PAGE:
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Cervista HPV

Thursday 8 December 2011


Cervista HPV HR is the first FDA-approved high-risk HPV test designed to detect all 14 oncogenic strains of HPV and reduce false-positive results associated with low-risk cross reactivity. Cervista HPV HR contains a unique internal control to validate that sufficient DNA is present for testing.

Genotyping for High-risk HPV Types 16 & 18


Cervista® HPV 16/18 is the first HPV genotyping test approved by the FDA, allowing you to individually identify and differentiate high-risk types 16 and 18.

Generally considered the two most highly oncogenic and persistent high-risk HPV types, 16 and 18 are associated with approximately 70% of cervical cancers. A prominent long-term study reported that types 16 and 18 are respectively 5.5 and 4.5 times more likely to cause CIN 3+ than all other high-risk HPV types combined.

The Cervista HPV 16/18 test provides important clinical information for tailored patient management.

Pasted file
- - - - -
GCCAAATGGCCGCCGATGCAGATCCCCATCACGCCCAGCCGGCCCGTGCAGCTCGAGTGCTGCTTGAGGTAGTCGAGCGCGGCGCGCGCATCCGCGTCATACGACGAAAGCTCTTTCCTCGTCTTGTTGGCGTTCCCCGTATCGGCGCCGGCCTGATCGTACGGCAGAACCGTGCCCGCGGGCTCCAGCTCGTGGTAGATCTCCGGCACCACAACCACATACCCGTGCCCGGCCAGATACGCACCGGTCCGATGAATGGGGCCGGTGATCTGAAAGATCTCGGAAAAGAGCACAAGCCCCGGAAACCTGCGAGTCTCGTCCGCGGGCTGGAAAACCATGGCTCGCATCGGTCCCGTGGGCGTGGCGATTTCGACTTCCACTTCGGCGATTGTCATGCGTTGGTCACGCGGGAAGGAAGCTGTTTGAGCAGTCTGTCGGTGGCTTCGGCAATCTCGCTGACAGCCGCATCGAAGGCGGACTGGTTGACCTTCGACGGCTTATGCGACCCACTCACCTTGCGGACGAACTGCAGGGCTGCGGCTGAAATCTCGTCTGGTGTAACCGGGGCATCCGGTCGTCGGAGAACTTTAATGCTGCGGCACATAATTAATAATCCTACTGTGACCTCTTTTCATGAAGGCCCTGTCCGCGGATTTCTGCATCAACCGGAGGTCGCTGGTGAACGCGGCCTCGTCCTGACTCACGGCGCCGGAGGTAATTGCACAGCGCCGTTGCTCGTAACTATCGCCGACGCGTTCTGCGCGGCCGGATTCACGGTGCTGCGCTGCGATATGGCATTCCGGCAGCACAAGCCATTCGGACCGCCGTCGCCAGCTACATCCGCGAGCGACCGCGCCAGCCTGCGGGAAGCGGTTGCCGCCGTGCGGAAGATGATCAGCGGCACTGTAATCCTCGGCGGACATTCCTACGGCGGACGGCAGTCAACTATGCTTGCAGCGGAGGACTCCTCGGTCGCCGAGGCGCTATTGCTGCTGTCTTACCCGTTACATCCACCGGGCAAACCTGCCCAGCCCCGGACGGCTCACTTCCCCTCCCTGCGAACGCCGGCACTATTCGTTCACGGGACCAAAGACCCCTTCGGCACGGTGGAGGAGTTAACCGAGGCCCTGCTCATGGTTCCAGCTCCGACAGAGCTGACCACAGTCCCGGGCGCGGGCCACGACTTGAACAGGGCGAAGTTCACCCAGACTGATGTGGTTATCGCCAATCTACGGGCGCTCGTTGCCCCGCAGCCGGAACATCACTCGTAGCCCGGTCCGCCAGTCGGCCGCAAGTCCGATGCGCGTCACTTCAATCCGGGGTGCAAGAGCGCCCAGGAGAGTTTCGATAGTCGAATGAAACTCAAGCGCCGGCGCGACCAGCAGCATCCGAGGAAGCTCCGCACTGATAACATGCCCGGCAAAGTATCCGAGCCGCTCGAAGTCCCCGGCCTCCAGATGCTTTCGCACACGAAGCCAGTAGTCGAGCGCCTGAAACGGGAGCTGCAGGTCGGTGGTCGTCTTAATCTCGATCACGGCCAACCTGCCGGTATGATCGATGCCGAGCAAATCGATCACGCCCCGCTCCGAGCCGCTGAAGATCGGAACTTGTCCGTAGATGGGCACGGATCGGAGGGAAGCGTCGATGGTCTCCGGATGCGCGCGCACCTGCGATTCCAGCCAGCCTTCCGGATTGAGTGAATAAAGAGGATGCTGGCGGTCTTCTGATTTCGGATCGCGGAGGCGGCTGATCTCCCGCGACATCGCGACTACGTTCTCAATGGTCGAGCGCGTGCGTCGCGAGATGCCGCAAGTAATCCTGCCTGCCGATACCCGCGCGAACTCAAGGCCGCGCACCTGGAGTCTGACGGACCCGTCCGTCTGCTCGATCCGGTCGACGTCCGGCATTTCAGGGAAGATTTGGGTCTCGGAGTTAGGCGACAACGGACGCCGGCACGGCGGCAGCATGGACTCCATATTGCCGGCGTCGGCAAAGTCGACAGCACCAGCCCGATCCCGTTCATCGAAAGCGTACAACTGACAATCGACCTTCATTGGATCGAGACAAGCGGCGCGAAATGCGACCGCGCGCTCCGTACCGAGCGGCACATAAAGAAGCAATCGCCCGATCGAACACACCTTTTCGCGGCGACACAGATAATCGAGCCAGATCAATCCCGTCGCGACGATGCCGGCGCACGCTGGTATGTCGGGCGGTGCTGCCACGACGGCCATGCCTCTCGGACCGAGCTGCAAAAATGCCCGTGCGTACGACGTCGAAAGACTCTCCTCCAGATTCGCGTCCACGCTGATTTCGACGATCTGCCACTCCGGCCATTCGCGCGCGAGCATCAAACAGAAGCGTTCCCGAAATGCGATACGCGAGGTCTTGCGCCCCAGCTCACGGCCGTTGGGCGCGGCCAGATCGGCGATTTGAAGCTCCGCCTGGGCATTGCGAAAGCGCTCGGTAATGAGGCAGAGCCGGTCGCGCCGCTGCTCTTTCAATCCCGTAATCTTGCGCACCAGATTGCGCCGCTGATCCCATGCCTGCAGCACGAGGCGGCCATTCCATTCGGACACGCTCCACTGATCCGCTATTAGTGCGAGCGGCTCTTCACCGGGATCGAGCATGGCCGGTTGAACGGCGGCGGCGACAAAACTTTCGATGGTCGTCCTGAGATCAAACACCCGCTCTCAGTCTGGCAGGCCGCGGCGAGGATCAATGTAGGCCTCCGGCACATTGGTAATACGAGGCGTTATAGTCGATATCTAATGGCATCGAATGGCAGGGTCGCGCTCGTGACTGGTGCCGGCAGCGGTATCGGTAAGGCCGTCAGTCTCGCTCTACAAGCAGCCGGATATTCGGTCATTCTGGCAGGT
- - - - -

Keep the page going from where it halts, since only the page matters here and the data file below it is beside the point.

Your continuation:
Like the Cervista HPV HR test, Cervista HPV 16/18 is built on Invader® chemistry allowing for accurate detection of these two high-risk strains.

Both tests, Cervista HPV HR and Cervista HPV 16/18, can be run from the same 2 mL sample taken from the ThinPrep® Pap Test.

The increased risk associated with HPV types 16 and 18 is well documented. Many studies have also reported that women infected with HPV types 16 and 18 specifically, have a significantly higher risk for developing CIN3+ in comparison with women infected with all other high-risk types.

Khan et al. reported that 21% of cytology-negative, HPV 16-positive women developed CIN3+ over a 10-year period, while 18% who were cytology-negative and HPV 18-positive developed CIN3+ during this period. For all other high-risk HPV types combined, only 1.5% developed CIN3+, underscoring the value in genotyping specifically for HPV 16 & 18 in evaluating a patient’s risk for developing cervical cancer.

While the role of genotyping continues to evolve, guidelines have been issued to address cytology negative, HPV positive women 30 years of age and older.

This algorithm, issued by the American Society for Colposcopy and Cervical Pathology (ASCCP) states that "…in cytology negative women 30 years and older who are HPV DNA positive (for any of the 13 or 14 high-risk types of HPV detected by the high-risk HPV assays), molecular genotyping assays that detect HPV 16 and 18 would be clinically useful for determining which women should be referred for immediate colposcopy, and which could be followed-up with repeat cytology and high-risk HPV testing in 12 months2."